Re: Orca Quiting orca
- From: Henrik Nilsen Omma <henrik ubuntu com>
- To: Orca-list gnome org
- Subject: Re: Orca Quiting orca
- Date: Mon, 04 Sep 2006 19:07:44 +0100
Rich Burridge wrote:
Using record_keystrokes.py, I "recorded" Insert-Space being typed, into
a file. It's called "show_preferences" and a copy is attached to this
I bet you could easily hook all this up to launch via the #2 menu item
Great! That gives us some options for that one.
Key bindings like Insert-q are not very accessible to GUI-trained
non-technical Ubuntu users :) Esp. when it's not well documented in
the OS itself.
Couple of things here.
1/ Mike Pedersen has told me that the special keystrokes we are using
should be familiar to users of other screen readers. I just went to
look at what
Sorry I was being a bit obtuse here :) Let me take a few steps back.
We are dealing with users with a wide range of abilities here, more or
less able to do different things. None of us can read the data directly
from the magnetic platers of the HD so we all need the computers to help
us out in various ways. Whether we are disabled or not (in the context
of using the computer) all depends on how well it is configured for us.
Personally, I have a minor motor impairment, which I generally get
around by using sticky keys.
When I wrote 'GUI-trained' users I was mainly thinking of non-visually
impaired users, but I'll admit that I was being unclear (so I'm erring
on the side of verbosity in this clarification).
Obviously Orca is written for visually impaired users. The main
development effort has gone into the screen reader part because that's
where a change of paradigm was due, and magnification has been added in
largely as it was. So you may ask why am I going on and on about
non-disabled users? Surely they can manage well enough without our help.
Well, yes and no.
In Ubuntu we are hoping to eventually reach out to many new user groups
who have not traditionally used Linux. This includes existing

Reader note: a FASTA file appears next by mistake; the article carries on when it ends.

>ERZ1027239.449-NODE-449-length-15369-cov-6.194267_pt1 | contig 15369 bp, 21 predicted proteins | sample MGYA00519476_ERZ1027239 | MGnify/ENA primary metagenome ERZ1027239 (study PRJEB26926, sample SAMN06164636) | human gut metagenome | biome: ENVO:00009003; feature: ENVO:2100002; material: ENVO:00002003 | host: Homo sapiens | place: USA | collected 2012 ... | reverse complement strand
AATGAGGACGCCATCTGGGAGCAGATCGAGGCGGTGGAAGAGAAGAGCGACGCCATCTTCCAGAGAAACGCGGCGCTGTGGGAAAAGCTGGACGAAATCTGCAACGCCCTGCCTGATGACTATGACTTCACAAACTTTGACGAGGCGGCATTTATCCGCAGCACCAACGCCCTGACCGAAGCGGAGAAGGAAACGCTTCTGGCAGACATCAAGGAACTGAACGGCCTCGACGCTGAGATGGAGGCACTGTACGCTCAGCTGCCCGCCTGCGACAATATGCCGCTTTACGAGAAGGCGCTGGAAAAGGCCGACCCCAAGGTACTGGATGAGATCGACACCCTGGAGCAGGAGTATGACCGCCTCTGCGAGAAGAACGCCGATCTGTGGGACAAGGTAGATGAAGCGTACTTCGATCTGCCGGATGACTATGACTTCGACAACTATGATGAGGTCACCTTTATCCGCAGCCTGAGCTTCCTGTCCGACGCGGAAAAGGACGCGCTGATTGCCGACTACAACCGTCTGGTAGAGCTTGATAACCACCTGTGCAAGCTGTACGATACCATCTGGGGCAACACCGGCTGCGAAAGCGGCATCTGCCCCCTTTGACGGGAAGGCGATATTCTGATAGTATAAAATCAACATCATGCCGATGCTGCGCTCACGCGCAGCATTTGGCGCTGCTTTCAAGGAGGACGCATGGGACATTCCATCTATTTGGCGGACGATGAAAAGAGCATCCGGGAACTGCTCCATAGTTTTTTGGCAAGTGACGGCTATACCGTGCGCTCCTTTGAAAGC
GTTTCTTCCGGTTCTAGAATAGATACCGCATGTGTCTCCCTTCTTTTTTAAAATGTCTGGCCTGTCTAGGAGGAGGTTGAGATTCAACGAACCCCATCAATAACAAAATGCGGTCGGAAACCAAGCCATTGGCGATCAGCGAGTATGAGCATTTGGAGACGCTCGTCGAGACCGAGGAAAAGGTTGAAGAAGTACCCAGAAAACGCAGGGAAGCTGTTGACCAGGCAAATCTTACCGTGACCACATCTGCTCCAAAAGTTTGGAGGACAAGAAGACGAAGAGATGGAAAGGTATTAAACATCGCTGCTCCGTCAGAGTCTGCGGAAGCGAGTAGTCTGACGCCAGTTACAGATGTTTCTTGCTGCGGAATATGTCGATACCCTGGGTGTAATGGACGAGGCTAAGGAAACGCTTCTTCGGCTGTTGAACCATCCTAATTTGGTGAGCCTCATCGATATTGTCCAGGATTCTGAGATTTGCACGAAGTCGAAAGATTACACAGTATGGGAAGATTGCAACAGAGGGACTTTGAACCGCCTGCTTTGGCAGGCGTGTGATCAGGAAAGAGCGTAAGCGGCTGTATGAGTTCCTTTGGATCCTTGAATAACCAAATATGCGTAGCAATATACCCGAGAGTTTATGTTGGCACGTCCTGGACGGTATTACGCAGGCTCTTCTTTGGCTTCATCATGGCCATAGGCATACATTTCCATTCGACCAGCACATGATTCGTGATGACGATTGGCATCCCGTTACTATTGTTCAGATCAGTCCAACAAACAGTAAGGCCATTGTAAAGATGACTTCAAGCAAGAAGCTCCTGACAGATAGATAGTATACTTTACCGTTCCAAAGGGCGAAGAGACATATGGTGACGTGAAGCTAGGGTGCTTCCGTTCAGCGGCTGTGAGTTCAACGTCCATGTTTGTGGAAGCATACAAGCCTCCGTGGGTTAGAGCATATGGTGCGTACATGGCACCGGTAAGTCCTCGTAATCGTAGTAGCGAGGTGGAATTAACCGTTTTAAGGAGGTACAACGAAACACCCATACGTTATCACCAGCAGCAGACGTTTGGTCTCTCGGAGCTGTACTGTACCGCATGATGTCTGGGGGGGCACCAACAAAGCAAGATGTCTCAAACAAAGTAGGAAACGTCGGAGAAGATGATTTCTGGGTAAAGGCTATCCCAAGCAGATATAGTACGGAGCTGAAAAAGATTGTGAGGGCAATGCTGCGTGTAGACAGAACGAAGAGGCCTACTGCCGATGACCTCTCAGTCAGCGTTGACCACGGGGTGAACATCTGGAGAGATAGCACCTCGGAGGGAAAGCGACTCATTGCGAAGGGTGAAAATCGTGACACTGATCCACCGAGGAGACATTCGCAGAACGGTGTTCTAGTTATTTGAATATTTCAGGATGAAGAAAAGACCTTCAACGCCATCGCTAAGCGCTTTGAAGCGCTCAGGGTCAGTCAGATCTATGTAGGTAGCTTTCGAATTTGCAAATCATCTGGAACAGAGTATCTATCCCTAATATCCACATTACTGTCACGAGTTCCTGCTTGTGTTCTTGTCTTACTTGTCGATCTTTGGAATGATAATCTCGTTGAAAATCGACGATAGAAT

Windows-users, but also the elderly, the very young, people who have
never used computers before, etc. For this to work the default install
needs to be usable for all these groups and preferably not have jagged
From this point of view the assistive tools need to play nice with the
rest of the default desktop. A very inexperienced computer user needs to
be able to explore the desktop without running into nasty surprises.
With the original way Orca was set up on Edgy, this user might start
Orca talking during the course of general desktop exploration, and not
be able to turn it off again. Worse, AT-SPI would be set to start each
time on boot, with it's hidden quirks, bugs and resource use. The
desktop would seem a bit more broken to that person. Of course this is
not the core user group for Orca, but it is one of the key target groups
for distros like Ubuntu.
In the course of working on this topic for the past year and a bit now,
I've become convinced that the best way to improve provisions of
assistive technology is to integrate it with the main stream as closely
as possible, and that will always require flexibility on both sides.
Attempts have been made at making purpose-built derivatives with
enhanced access support, including Oralux and our own derivative of
Hoary. But these always lead to fragmentation, lack of maintenance and
lack of general useful features. When we managed to get some basic
access support into dapper we made an important step IMO, getting on the
default track where we are carried along by the efforts of the whole
community. That implementation was a bit buggy, but I think it was worth
doing because Edgy is now starting to show promise from an access
perspective. By joining the default distro we benefit from some great
work by 'default' developers, we get a wider distribution and more
exposure. All of which is good for our community.
However, with those benefits also come responsibilities. When we include
these tools in the default desktop we must also make every effort to get
along with the other user groups. Basically that means minimising any
potential negative impact it might have on their computing experience.
These 'other' people are not our 'core users', but do represent 99%+ of
the users of the platform.
Sorry for the long speech (again!). I just wanted to clarify this
perspective. You guys have done a great job in developing Orca. Creating
a screen reader is the hard part; making it fit nicely with the default
desktop is comparatively easy. And part of my role is to bring these
different perspectives together. I'm a big supporter of universal
design, but that must be approached from both sides.
Finally getting to your point: I'm sure sure the key-bindings you have
chosen are good ones for the intended user group. It's just that a few
key functions like turning off the program and perhaps also
settings/general information should be easily discoverable by anyone.
(as an aside: the Insert+key bindings are not accessible to users of
sticky keys ;) )
2/ We are in the process of writing a simple Orca manual page; what
get in a terminal window if you type "man orca". It already has a
to the GNOME Accessibility Guide, but it looks like I should also
section giving all the special Orca commands. I'll add that in tomorrow.
Great, that will help! We can put that on the website
(access.ubuntu.com) and in the on-CD documentation.
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